According to the Human Rights Campaign same sex marriage is only legal in 32 countries, meaning that Qatar is actually in the global majority, while the various activists from the various European Nations who have been championing LGBTQ rights during the World Cup are from countries in the global minority over this issue.

Most European countries have full equal recognition of same-sex marriage but the majority of countries do not recognise this and many, like Qatar, enforce harsh punishments for adults who same-sex consensual sex.

‘Enlightened’ European states have long ignored human rights abuses abroad

The difficult question is how should European nations deal with the majority of countries who don’t respect the sexual preferences of LGBTQ people?

At the moment the policy is to basically ignore what we would define as human rights abuses and carry on trading with countries such as Qatar. To be blunt, economic relations trump universal human rights around sexuality and sexual identity.

To my mind FIFA giving the 2022 World Cup to Qatar isn’t particularly unusual, it’s merely a more overt recognition of the way most Nation States (who are represented by FIFA) deal with countries who abuse human rights – we welcome them as part of the international community and ignore their abuses.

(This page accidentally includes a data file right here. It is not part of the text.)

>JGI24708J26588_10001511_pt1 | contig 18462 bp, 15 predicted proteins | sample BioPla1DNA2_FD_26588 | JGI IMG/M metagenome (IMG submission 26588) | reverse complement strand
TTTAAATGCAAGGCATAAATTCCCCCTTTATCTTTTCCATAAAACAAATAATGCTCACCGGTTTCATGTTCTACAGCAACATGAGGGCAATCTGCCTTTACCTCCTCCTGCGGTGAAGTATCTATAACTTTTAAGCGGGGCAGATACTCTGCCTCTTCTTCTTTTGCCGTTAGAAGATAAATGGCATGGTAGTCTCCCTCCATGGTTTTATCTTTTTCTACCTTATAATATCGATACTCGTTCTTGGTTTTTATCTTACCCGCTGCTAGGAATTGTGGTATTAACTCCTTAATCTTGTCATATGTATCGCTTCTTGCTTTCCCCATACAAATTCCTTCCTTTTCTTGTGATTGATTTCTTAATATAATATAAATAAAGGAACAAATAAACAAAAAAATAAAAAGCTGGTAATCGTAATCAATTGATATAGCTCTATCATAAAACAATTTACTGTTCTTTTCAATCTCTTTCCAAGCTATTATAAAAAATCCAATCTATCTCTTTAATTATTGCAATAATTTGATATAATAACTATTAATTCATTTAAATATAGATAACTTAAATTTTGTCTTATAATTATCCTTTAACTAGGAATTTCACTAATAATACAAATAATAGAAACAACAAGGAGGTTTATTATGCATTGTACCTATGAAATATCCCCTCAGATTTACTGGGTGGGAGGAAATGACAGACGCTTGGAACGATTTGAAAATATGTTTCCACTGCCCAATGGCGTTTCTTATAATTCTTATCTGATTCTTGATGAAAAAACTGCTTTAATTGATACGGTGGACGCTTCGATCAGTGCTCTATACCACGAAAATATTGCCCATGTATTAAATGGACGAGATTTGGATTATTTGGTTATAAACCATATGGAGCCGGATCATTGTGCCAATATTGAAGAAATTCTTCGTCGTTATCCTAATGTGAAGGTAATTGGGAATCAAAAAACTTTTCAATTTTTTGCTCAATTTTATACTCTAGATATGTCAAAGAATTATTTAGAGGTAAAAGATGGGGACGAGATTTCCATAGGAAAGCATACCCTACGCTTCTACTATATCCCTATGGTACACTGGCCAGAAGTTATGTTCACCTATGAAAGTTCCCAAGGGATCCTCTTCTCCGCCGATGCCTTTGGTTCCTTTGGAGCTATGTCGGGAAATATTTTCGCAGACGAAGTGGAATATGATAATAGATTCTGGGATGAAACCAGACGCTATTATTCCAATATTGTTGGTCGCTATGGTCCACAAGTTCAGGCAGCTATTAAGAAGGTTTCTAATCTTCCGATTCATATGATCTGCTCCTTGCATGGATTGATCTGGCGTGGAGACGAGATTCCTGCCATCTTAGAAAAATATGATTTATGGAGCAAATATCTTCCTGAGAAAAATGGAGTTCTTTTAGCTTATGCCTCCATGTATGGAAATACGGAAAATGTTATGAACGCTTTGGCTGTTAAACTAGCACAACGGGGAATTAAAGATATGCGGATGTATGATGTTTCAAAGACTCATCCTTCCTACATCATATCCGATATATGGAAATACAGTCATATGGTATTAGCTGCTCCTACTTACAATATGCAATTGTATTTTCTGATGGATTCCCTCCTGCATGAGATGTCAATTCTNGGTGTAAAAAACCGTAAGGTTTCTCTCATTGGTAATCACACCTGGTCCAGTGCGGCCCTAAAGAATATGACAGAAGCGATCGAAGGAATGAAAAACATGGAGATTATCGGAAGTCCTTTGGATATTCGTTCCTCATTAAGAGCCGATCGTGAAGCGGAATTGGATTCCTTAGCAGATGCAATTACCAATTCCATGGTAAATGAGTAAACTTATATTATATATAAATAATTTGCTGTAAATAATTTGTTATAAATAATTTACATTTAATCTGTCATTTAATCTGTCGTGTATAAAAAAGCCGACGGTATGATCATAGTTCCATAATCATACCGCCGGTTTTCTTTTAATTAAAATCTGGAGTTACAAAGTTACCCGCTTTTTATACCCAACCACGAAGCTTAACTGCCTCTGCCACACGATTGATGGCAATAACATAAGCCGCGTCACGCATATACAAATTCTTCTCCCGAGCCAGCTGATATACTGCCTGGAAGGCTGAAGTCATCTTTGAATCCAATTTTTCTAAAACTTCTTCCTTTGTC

I mean the World Cup was in Russia in 2018 after all, and Russia doesn’t recognise equal rights for LGBTQ people either and most European countries actively trade with China and other well known human rights abusers.

Relevance to A-level Sociology

Personally I do think Western European nations are more enlightened than countries who are intolerant of LGBTQ rights, primarily because I believe in freedom of expression and don’t recognise religious authority of any kind.

But is this just me being a modernist dinosaur and out of sync with our relativistic postmodern times?

And so for me the global situation on LGBTQ rights which the World Cup has shone a light on is throughly depressing as it shows we are nowhere near progressing towards a global consensus on this issue – there is no global culture in this regard, in fact the issue is very divisive.

It’s also a reminder of the extent to which nation states put economic relations above individual human rights, and reminds us of the immense power of nation states in this regard, they seem to be at total liberty to ignore UN conventions on human rights with absolutely no consequence!

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Education Policy since 2020

education policy since 2020 has been dominated by school closures and catch-up initiatives.